When this message appears, press and hold the Esc key until an options menu appears.
By default, you enter the BOOT_ADMIN console. In some 715s, the options menu looks like this:
b) Boot from specified device s) Search for bootable devices a) Enter Boot Administration mode x) Exit and continue boot sequence ?) Help Select from menu:
Select "a) Enter Boot Administration mode". This will bring up a "BOOT_ADMIN>" prompt. Everything else you do will be in BOOT_ADMIN mode. So now, everybody is in the BOOT_ADMIN console!
Type: path console to see to which mode the console is currently set.
If it's in graphic console mode, it will return "Console path = graphic_1".
If it's set to serial console, it will return "Console path = rs232_a.9600.8.none" or something similar.
Note that for some models, you can find some differencies but the idea is the same. If you the text to integrate more descriptions, please write a message telling me the box you use and what you get.
To change to serial console mode, type the following command at the BOOT_ADMIN command prompt:
path console rs232_a.9600.8.none
To verify that the console path has been properly set, type path console. This should return Console path = rs232_a.9600.8.none, indicating that the system is now set to boot in serial console mode.
Unfortunately, you can't. Although 712s are configured for in-house HP development to use serial console, this configuration isn't supported in the field. You have to use a graphics console for 712s but if you really want it, you have a tip in the PA/Linux mailing list archive. In fact, why will we use this beautiful 712 with serial console when you can have X!
This is a very old way to operate but it used to be the only way. Now, you do not need to boot via the network except some very specific case. That's why it is still here.
All new machines can boot using bootp, including the 715/100, /120, as well as all 712s.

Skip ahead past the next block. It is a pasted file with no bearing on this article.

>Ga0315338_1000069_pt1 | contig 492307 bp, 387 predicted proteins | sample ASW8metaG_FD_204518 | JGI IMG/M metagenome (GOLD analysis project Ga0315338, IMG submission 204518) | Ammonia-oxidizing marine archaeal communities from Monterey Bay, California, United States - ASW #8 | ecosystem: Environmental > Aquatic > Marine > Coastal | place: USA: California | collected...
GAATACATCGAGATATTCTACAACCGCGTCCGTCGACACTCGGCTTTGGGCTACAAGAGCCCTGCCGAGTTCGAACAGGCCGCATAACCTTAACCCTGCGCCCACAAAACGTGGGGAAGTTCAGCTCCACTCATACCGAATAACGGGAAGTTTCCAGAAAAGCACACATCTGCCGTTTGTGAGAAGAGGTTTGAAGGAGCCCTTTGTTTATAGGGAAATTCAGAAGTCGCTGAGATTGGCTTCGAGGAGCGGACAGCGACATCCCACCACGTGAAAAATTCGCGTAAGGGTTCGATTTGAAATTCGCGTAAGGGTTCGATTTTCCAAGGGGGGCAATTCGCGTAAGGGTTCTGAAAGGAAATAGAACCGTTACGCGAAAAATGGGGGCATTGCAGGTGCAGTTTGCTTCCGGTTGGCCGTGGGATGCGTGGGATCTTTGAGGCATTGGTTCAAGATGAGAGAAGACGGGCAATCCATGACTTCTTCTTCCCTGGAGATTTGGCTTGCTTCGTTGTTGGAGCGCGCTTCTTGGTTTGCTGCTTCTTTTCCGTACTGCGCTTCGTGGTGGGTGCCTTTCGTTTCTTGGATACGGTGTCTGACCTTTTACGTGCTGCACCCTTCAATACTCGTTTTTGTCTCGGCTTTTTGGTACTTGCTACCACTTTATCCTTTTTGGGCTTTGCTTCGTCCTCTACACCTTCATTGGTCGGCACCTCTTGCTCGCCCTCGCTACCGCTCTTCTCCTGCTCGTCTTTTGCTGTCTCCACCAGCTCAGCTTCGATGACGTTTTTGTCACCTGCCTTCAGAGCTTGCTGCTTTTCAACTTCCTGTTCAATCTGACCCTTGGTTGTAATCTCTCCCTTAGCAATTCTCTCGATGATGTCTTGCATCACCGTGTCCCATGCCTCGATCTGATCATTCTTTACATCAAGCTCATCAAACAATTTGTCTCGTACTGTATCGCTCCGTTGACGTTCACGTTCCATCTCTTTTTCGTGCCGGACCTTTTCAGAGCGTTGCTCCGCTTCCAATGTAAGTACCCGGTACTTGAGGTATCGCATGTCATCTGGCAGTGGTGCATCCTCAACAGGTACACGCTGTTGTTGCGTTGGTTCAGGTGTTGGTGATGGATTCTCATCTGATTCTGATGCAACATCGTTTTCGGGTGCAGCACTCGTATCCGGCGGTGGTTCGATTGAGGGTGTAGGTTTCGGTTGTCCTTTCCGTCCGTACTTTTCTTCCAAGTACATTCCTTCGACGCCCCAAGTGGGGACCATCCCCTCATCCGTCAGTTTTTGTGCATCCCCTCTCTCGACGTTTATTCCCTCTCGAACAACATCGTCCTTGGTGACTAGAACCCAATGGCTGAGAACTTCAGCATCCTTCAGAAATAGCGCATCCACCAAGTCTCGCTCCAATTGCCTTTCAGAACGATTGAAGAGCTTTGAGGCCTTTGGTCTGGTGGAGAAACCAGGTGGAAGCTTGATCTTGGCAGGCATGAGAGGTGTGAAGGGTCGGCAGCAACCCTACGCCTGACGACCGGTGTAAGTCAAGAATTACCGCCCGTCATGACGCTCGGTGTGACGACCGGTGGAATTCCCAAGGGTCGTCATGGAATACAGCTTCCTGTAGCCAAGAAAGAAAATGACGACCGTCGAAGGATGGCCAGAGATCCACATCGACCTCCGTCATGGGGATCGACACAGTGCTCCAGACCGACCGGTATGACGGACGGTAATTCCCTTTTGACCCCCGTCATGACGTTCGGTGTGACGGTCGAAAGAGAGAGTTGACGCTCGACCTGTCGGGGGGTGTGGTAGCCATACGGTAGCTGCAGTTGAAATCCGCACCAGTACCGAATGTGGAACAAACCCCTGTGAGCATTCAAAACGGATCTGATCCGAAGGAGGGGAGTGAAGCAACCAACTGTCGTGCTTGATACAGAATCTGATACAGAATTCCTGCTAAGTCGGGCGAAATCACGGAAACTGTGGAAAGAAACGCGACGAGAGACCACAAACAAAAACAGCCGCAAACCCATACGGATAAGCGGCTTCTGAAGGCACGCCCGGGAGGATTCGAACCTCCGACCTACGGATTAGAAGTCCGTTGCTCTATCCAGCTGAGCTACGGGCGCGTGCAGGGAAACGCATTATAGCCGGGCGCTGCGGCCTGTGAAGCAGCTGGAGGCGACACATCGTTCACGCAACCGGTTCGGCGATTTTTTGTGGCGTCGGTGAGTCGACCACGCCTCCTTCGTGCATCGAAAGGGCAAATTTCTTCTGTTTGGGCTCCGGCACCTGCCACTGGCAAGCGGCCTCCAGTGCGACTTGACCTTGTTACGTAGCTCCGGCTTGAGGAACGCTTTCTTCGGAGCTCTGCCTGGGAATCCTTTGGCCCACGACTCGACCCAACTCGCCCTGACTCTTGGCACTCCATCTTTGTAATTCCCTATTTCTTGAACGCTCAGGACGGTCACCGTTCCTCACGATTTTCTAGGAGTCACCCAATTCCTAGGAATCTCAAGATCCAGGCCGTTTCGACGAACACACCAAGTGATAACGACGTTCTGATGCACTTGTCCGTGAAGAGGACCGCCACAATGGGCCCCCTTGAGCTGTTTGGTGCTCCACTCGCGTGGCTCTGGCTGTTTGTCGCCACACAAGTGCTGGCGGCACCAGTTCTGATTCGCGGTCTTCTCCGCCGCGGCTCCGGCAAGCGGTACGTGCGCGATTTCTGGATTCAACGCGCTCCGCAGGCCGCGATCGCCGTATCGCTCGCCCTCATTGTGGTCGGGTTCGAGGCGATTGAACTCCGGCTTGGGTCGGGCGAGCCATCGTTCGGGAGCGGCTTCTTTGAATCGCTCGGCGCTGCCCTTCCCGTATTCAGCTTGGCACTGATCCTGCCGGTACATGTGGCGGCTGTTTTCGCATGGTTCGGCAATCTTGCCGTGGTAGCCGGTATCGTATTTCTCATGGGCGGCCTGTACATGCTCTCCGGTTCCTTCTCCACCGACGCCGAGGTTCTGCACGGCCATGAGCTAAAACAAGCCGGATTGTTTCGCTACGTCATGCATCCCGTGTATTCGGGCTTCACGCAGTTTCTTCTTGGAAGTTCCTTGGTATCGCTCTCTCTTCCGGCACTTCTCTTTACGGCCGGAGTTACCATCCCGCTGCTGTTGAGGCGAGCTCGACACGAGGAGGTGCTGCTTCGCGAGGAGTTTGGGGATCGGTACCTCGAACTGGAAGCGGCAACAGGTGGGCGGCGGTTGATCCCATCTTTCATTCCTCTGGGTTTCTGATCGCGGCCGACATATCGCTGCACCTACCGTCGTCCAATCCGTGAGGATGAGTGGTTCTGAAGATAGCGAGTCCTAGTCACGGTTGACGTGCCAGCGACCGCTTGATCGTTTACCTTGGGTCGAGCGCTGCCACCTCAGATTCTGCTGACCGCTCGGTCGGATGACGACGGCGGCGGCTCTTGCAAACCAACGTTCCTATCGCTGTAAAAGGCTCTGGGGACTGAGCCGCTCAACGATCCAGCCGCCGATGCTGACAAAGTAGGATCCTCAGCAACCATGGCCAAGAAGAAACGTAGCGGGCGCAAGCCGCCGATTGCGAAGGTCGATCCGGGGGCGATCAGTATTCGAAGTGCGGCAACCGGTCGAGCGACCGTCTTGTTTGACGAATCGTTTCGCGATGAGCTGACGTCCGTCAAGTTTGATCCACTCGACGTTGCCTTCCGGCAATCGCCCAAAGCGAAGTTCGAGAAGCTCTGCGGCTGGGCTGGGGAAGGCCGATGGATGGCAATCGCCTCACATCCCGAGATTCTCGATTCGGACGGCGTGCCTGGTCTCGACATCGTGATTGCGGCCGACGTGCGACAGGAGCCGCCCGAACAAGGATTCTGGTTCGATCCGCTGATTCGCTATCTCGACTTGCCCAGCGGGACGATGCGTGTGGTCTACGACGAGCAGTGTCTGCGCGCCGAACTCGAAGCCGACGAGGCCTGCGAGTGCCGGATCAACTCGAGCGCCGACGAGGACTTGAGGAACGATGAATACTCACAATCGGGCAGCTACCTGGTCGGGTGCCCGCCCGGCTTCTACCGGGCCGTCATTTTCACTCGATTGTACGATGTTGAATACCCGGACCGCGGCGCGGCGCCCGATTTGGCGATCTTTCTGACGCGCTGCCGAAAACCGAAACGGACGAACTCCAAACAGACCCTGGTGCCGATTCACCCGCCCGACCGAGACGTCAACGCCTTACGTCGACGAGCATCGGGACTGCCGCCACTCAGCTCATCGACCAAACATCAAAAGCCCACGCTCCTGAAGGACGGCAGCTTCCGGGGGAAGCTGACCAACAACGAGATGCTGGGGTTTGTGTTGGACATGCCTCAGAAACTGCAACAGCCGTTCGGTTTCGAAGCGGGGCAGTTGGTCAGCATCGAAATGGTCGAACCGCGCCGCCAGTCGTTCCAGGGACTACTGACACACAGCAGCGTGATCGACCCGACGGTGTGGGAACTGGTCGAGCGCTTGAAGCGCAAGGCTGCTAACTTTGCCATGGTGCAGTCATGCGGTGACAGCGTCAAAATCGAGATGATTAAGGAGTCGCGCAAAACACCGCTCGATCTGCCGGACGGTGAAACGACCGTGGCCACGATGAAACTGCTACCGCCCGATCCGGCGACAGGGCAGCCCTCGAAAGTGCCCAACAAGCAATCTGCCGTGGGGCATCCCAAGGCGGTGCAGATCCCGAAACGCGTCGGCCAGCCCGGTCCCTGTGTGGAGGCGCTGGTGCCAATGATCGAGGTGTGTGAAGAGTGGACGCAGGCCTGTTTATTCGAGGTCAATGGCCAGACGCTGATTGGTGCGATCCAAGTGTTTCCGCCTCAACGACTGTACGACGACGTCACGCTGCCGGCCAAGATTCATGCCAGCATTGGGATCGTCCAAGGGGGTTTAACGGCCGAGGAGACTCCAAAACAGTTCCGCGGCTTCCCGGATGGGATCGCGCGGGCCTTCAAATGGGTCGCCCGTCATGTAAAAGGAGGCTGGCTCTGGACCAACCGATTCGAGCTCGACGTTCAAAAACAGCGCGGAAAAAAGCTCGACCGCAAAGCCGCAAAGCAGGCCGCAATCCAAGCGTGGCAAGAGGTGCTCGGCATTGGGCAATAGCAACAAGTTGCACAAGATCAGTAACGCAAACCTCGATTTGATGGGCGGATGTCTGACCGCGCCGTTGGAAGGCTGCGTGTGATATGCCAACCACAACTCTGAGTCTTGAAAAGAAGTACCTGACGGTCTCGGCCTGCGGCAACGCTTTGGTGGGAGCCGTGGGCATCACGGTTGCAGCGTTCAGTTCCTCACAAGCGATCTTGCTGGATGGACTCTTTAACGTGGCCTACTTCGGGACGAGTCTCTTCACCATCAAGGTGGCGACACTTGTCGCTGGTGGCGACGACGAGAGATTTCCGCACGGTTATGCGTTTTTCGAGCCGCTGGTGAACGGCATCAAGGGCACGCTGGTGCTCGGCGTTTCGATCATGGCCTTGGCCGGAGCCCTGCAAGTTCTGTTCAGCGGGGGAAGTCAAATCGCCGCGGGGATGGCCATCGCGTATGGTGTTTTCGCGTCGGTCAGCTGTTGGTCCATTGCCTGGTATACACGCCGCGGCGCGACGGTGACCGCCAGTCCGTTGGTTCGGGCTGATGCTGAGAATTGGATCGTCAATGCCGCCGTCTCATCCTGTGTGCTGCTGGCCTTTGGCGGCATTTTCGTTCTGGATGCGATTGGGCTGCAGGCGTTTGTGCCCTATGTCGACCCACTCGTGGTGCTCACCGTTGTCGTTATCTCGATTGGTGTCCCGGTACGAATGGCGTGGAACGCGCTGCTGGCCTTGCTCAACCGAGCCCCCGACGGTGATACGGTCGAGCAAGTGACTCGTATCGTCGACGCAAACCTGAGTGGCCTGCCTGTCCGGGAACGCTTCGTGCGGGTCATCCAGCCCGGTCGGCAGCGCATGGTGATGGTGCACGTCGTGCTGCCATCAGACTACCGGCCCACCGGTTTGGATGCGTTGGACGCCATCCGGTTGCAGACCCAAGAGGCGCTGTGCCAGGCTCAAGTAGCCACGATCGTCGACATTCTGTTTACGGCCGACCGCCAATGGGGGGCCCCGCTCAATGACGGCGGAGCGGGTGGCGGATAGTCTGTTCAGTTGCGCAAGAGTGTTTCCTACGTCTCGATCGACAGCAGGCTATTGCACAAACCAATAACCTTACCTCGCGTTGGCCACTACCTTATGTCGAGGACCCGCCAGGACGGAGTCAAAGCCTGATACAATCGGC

If you have an older machine that requires rbootd to boot off a network, use the following procedure to set up, configure, and boot using the PA-RISC/Linux kernel.
Older machines, including the Scorpio 715s, require rbootd. You can obtain rbootd:
for all the distributions except Debian, you need to get this archive via http://mkhppa1.esiee.fr/download.html
for Debian, from http://www.debian.org/Packages/stable/net/rbootd.html
Forexample, to boot a PA-RISC 715 system, you have to have rbootd installed on the Linux system (a "boot server") where you will be storing the PA-RISC/Linux kernel image that you want to use to boot your PA-RISC system.
Once installed, use the following procedure to configure rbootd to work with your PA-RISC system:
In /etc/rbootd.conf add the following line:
ethernet addr bootfile
Replace bootfile with the name of your PA-RISC/Linux kernel image, usually "lifimage".
Now get the ethernet address of your PA-RISC system by typing lan_addr at the BOOT_ADMIN prompt on your PA-RISC system.
It will return a number like 080009-7004b6. Make note of the number returned.
In /etc/rbootd.conf on your boot server, the ethernet address has to be colon-delimited. So, you'll have to modify the number you just obtained so every two characters (after removing the "-") is separated by a colon. For example:
Add the colon delimited ethernet address to /etc/rbootd.conf on your boot server. The resulting file will look something like this: